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Story Appeal, something old or something new?

17 April 2014
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David Ogilvy’s “man in the Hathaway shirt” campaign in 1951 produced sales that outpaced factory production capacity. The reader was intrigued by the mysterious portraits of Baron Wrangell wearing an eye patch photographed in a variety of interesting settings and so they read the copy to find out more, this copy sold shirts, lots of shirts. Ogilvy summed it up – The kind of photographs which work hardest are those which arouse the reader’s curiosity. He glances at the photograph and says to himself, ‘What goes on here?’ Then he reads your copy to find out. ‘Story Appeal,’ the more of it you inject into your photographs, the more people look at your advertisements.

So in 2011, with fewer clients taking full-page adverts in the New Yorker than Ogilvy had in 1951, I hear you say; “how does this relate to what we do today?” My answer is “social media”.

Few now fail to grasp the value of weaving social media into a marketing strategy because its success stories are all around us. The value of showing your personality and becoming more of a known quantity or real person to your otherwise impersonal online connections is an important part of this, just like the appeal of a mass audience reached with a very modest cost of communication.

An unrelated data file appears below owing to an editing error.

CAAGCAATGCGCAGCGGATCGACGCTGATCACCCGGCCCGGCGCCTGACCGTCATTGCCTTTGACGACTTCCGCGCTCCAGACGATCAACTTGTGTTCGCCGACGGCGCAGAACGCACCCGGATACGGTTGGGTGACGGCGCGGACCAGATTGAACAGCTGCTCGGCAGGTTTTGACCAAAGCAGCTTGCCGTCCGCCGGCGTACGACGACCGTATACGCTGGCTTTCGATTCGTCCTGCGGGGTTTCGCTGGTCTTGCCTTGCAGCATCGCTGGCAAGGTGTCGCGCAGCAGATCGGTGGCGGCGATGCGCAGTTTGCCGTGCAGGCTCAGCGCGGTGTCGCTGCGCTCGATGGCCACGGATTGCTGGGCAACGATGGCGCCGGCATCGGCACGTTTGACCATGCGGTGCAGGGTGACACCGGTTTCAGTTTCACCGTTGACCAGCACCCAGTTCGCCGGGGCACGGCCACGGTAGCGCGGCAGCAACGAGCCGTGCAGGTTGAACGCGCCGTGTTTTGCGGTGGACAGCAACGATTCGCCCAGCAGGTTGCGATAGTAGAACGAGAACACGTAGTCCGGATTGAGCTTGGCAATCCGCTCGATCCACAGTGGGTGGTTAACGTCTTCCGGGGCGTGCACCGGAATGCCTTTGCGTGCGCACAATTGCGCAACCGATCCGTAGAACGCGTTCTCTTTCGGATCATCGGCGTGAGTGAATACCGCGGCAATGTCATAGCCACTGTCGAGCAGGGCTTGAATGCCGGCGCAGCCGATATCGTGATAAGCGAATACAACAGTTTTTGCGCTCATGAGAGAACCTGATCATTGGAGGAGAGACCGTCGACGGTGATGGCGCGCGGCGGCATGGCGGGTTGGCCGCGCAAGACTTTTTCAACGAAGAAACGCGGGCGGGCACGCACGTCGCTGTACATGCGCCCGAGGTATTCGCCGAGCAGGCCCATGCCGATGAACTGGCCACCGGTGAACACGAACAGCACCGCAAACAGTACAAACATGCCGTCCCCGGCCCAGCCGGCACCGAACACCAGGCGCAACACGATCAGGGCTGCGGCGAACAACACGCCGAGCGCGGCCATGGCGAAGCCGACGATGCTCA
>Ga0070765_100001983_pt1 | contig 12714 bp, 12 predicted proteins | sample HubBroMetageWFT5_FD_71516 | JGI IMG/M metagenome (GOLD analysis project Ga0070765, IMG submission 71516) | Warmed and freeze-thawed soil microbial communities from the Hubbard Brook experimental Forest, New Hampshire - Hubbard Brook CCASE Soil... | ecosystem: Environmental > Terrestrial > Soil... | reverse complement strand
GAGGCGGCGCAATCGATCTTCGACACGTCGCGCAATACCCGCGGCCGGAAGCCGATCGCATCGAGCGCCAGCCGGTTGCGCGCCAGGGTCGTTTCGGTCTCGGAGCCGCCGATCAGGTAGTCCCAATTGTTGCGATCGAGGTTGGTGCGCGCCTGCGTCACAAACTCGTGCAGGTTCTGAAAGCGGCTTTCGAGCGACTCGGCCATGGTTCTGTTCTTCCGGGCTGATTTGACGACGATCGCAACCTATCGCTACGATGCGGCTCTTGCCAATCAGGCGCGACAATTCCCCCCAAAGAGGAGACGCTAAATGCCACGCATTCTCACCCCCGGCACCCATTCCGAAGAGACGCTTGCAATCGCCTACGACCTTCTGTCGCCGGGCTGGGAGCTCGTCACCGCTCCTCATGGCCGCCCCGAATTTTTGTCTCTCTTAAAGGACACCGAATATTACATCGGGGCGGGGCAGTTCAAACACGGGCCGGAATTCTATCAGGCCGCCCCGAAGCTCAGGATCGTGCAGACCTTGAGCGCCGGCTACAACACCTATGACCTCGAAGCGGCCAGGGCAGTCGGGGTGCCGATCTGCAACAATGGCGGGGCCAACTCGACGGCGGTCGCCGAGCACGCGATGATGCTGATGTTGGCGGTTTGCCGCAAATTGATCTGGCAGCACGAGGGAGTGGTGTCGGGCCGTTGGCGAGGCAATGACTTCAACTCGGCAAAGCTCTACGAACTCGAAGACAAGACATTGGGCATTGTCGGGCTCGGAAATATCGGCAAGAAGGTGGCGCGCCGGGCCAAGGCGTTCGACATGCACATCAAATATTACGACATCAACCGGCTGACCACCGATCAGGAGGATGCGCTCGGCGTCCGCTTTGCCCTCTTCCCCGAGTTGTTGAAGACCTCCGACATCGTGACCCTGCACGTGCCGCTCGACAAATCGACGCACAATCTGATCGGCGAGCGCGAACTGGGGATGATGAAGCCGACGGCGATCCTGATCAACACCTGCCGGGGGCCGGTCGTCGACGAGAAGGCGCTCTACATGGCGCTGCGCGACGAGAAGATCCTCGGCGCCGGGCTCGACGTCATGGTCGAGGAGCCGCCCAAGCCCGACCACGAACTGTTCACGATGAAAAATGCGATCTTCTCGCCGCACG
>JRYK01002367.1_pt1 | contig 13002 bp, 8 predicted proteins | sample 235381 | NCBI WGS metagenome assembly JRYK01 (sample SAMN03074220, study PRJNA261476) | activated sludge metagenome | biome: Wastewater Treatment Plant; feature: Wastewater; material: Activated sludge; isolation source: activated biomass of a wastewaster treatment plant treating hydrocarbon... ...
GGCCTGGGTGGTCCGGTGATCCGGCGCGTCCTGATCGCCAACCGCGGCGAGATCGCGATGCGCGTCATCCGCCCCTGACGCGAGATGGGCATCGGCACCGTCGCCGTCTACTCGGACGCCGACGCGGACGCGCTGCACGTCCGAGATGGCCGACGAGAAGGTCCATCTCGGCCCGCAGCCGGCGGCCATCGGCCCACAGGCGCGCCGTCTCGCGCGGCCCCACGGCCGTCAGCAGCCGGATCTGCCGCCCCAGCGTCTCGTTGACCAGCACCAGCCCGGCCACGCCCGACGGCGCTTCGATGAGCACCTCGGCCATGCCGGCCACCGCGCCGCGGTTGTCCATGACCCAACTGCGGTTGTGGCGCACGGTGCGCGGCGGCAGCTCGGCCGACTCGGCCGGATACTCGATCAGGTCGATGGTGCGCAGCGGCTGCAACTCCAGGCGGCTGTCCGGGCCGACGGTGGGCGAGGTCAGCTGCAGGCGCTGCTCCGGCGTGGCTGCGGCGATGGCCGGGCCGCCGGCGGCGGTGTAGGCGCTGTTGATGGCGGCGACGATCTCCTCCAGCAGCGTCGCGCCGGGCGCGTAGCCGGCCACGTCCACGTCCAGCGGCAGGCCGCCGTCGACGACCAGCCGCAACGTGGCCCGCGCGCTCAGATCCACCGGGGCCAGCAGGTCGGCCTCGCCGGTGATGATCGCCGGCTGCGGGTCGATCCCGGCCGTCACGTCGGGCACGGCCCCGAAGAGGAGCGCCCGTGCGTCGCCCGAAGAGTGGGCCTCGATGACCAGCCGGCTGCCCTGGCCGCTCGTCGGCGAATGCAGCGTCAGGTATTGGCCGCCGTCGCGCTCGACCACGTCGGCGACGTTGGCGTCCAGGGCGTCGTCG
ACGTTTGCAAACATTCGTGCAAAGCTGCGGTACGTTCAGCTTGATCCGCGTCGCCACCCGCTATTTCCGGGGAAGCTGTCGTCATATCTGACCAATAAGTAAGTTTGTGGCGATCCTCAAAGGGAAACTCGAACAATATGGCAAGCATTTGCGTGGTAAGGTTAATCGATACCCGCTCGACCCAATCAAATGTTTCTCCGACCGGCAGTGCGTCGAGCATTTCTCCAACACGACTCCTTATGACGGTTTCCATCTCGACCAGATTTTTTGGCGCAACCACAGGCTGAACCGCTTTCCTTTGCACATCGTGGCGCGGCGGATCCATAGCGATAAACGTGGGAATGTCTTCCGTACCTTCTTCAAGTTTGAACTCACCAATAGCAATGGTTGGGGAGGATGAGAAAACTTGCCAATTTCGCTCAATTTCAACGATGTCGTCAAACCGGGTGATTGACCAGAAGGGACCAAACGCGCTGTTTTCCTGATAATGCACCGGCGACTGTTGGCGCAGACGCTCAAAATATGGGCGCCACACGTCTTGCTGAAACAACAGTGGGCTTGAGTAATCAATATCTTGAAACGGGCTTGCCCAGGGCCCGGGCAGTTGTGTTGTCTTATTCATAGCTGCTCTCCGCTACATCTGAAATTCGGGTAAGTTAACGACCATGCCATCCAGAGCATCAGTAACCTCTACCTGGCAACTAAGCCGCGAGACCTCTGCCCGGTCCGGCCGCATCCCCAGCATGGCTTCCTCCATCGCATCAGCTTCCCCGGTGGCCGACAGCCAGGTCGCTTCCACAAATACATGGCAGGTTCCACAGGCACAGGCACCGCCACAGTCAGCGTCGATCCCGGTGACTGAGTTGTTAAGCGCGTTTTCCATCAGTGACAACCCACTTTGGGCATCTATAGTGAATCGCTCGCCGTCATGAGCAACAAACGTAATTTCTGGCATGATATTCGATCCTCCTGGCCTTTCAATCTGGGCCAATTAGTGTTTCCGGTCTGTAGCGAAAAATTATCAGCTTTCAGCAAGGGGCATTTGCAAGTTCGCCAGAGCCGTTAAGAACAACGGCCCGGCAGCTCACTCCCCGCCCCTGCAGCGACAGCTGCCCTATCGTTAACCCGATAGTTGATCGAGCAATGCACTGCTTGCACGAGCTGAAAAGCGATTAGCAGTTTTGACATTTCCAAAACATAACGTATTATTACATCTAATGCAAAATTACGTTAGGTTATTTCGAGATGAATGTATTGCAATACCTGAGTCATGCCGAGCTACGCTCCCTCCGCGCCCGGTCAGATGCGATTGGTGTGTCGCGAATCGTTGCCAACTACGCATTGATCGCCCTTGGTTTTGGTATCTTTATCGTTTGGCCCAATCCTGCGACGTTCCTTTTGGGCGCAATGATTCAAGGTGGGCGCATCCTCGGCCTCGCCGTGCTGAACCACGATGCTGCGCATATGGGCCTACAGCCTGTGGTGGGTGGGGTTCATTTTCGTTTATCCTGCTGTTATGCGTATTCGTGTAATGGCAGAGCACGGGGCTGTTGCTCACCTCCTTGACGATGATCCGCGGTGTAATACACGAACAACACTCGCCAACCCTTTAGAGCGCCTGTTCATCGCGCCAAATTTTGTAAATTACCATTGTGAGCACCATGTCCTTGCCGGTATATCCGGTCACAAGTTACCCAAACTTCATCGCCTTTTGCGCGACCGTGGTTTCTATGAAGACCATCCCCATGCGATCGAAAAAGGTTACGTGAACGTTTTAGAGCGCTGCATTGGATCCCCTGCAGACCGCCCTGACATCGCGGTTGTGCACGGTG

What I propose for Story Appeal in 2011 is that it be used as a page turning stopper, an attention grabber but better – a hard working photograph which includes a call to action – click-through action. Placed in social media posts with pictures which leave the viewer wanting to know more, intrigued, hungry and most of all wanting to click-through for the answer.

Having started with Ogilvy I will finish the same way. As early as 1955 he was saying “Every advertisement must contribute to the complex symbol that is the brand image”, although this is an accepted concept today it was pioneering stuff in the 1950’s. The other secret ingredient in the Hathaway shirt campaign was that the model, his surroundings and everything about the images said the right things about the Hathaway Shirt Company. Even before Ogilvy had started to talk about brand image he was ensuring that his clients products were portrayed consistently in a high quality. This will also be a core principal of the Story Appeal campaign we will shoot in 2011.



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